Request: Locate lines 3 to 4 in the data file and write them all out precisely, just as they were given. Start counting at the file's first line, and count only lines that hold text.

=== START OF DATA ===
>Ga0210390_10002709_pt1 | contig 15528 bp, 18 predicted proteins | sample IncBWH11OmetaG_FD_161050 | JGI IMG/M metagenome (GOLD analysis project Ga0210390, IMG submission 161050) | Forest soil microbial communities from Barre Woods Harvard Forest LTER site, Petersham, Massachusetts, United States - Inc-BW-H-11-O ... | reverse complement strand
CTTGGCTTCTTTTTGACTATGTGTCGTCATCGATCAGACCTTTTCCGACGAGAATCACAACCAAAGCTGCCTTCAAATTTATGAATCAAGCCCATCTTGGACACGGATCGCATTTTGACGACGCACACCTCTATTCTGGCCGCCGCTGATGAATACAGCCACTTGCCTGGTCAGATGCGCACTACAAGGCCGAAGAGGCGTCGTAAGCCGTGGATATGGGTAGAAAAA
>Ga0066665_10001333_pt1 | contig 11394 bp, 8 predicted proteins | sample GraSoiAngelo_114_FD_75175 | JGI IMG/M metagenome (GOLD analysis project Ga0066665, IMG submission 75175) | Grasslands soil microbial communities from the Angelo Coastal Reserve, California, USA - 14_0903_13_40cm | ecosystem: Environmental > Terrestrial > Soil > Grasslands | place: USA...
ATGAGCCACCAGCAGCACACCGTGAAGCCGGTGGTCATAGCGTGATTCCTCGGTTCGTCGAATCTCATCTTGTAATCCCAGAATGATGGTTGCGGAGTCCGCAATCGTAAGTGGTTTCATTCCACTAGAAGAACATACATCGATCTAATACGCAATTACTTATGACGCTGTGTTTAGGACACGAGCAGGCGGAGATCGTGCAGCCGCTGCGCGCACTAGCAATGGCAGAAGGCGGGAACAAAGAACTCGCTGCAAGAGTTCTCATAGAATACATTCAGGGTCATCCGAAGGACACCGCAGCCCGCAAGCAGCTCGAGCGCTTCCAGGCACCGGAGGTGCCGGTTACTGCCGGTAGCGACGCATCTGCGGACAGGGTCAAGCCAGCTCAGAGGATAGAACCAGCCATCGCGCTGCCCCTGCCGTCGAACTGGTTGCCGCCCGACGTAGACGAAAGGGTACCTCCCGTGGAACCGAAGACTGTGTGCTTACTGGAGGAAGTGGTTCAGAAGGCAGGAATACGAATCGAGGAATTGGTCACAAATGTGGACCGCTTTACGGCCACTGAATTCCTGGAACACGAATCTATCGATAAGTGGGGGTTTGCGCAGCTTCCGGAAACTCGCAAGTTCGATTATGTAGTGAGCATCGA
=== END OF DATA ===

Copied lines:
>Ga0066665_10001333_pt1 | contig 11394 bp, 8 predicted proteins | sample GraSoiAngelo_114_FD_75175 | JGI IMG/M metagenome (GOLD analysis project Ga0066665, IMG submission 75175) | Grasslands soil microbial communities from the Angelo Coastal Reserve, California, USA - 14_0903_13_40cm | ecosystem: Environmental > Terrestrial > Soil > Grasslands | place: USA...
ATGAGCCACCAGCAGCACACCGTGAAGCCGGTGGTCATAGCGTGATTCCTCGGTTCGTCGAATCTCATCTTGTAATCCCAGAATGATGGTTGCGGAGTCCGCAATCGTAAGTGGTTTCATTCCACTAGAAGAACATACATCGATCTAATACGCAATTACTTATGACGCTGTGTTTAGGACACGAGCAGGCGGAGATCGTGCAGCCGCTGCGCGCACTAGCAATGGCAGAAGGCGGGAACAAAGAACTCGCTGCAAGAGTTCTCATAGAATACATTCAGGGTCATCCGAAGGACACCGCAGCCCGCAAGCAGCTCGAGCGCTTCCAGGCACCGGAGGTGCCGGTTACTGCCGGTAGCGACGCATCTGCGGACAGGGTCAAGCCAGCTCAGAGGATAGAACCAGCCATCGCGCTGCCCCTGCCGTCGAACTGGTTGCCGCCCGACGTAGACGAAAGGGTACCTCCCGTGGAACCGAAGACTGTGTGCTTACTGGAGGAAGTGGTTCAGAAGGCAGGAATACGAATCGAGGAATTGGTCACAAATGTGGACCGCTTTACGGCCACTGAATTCCTGGAACACGAATCTATCGATAAGTGGGGGTTTGCGCAGCTTCCGGAAACTCGCAAGTTCGATTATGTAGTGAGCATCGA